Background: Posttraumatic stress disorder (PTSD) is a common illness associated with significant disability. Few large, placebo-controlled trials have been reported.
Methods: Outpatients with a DSM-III-R diagnosis of moderate-to-severe PTSD were randomized to 12 weeks of double-blind treatment with either sertraline (N = 100) in flexible daily doses in the range of 50 to 200 mg or placebo (N = 108). Primary outcome measures consisted of the Clinician-Administered PTSD Scale (CAPS-2) total severity score, the patient-rated Impact of Event Scale (IES), and the Clinical Global Impression-Severity (CGI-S) and -Improvement (CGI-I) ratings.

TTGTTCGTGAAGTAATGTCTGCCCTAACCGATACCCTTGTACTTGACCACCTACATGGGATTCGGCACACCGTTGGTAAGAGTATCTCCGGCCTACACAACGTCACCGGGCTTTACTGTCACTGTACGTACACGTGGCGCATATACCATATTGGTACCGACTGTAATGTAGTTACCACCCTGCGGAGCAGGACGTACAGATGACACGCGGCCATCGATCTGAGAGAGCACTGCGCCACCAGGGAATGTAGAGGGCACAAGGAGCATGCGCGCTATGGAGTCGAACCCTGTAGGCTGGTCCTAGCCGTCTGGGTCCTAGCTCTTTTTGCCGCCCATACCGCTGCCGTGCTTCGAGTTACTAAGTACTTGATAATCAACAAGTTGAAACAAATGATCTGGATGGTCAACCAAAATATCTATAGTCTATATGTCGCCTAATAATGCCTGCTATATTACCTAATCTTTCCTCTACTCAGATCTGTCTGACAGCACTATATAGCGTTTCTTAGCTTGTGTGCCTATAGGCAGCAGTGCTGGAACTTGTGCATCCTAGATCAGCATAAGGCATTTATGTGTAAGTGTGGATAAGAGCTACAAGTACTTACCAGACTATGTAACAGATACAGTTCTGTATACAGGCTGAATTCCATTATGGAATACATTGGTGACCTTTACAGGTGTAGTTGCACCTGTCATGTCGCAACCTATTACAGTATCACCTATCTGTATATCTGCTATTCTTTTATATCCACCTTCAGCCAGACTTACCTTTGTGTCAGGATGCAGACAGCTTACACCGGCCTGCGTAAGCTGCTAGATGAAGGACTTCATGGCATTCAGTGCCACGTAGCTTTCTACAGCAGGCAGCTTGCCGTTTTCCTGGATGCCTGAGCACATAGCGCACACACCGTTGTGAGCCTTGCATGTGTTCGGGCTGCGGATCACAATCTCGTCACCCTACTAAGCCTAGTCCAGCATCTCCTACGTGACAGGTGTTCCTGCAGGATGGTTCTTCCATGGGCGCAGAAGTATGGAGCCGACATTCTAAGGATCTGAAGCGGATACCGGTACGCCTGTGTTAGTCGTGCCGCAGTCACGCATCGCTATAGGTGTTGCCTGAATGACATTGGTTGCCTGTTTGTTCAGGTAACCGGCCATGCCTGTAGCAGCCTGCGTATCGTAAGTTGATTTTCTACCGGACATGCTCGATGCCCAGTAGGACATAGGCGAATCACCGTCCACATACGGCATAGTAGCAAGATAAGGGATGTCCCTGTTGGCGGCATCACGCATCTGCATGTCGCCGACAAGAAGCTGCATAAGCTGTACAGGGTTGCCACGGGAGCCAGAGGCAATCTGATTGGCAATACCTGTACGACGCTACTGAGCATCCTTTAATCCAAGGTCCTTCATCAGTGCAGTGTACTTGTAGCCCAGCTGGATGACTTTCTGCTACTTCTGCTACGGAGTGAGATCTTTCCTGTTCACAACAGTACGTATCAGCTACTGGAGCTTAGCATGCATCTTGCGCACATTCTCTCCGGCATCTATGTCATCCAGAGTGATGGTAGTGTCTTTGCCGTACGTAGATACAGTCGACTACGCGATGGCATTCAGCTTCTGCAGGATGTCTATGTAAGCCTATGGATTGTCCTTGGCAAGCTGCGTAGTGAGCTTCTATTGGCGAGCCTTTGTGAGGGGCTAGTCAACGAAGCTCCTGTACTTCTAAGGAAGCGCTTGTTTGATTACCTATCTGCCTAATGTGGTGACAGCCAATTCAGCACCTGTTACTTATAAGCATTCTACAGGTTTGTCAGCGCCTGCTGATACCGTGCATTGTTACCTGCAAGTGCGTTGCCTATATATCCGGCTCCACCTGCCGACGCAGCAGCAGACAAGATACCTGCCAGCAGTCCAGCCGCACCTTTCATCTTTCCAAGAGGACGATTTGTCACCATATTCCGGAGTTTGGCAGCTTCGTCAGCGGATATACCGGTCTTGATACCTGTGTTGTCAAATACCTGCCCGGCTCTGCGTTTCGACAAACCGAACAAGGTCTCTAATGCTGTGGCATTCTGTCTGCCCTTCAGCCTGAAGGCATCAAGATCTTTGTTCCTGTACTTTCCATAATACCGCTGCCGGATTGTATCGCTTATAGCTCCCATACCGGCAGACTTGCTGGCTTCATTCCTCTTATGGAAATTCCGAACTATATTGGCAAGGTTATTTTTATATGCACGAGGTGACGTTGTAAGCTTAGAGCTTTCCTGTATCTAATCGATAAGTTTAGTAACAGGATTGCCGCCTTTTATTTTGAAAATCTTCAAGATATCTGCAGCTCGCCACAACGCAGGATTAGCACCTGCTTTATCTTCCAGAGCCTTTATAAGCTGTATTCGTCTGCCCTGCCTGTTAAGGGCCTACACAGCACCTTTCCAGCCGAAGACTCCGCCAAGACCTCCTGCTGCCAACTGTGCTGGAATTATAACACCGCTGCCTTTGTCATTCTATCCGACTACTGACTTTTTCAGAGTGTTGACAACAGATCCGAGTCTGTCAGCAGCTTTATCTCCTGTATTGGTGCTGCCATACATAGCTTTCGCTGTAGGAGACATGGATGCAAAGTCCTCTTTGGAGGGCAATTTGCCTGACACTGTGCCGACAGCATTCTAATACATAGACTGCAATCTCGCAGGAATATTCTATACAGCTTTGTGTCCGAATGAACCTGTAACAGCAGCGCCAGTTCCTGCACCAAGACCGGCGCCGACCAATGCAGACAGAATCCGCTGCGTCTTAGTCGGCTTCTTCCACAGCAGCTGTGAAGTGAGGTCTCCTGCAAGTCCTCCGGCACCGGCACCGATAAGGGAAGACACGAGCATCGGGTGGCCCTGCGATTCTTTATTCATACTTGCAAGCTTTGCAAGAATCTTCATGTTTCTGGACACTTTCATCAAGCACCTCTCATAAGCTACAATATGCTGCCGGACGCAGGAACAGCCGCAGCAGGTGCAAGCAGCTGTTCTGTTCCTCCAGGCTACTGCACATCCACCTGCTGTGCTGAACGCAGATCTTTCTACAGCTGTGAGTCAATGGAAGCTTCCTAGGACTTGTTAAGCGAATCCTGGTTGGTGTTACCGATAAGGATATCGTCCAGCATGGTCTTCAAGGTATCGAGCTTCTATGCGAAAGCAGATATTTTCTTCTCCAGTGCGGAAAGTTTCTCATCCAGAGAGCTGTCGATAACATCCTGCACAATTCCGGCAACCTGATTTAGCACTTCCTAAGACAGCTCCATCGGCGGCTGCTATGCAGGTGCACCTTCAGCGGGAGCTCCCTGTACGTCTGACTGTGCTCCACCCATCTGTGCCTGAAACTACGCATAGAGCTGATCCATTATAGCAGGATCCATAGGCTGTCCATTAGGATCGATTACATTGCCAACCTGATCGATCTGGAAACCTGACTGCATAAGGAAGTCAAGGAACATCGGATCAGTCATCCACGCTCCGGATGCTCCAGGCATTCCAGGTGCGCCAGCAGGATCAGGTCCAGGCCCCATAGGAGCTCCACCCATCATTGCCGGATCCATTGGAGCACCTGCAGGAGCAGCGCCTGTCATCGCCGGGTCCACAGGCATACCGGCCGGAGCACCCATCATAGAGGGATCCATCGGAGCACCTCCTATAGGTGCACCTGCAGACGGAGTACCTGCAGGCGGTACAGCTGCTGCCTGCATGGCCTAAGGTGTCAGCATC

Results: Mixed-effects analyses found significantly steeper improvement slopes for sertraline compared with placebo on the CAPS-2 (t = 2.96, P =.003), the IES (t = 2.26, P =.02), the CGI-I score (t = 3.62, P<.001), and the CGI-S score (t = 4.40, P<.001). An intent-to-treat end-point analysis found a 60% responder rate for sertraline and a 38% responder rate for placebo (chi(2)(1) = 8.48, P =.004). Sertraline treatment was well tolerated, with a 9% discontinuation rate because of adverse events, compared with 5% for placebo. Adverse events that were significantly more common in subjects given sertraline compared with placebo consisted of insomnia (35% vs 22%), diarrhea (28% vs 11%), nausea (23% vs 11%), fatigue (13% vs 5%), and decreased appetite (12% vs 1%).
Conclusion: The results of the current study suggest that sertraline is a safe, well-tolerated, and significantly effective treatment for PTSD.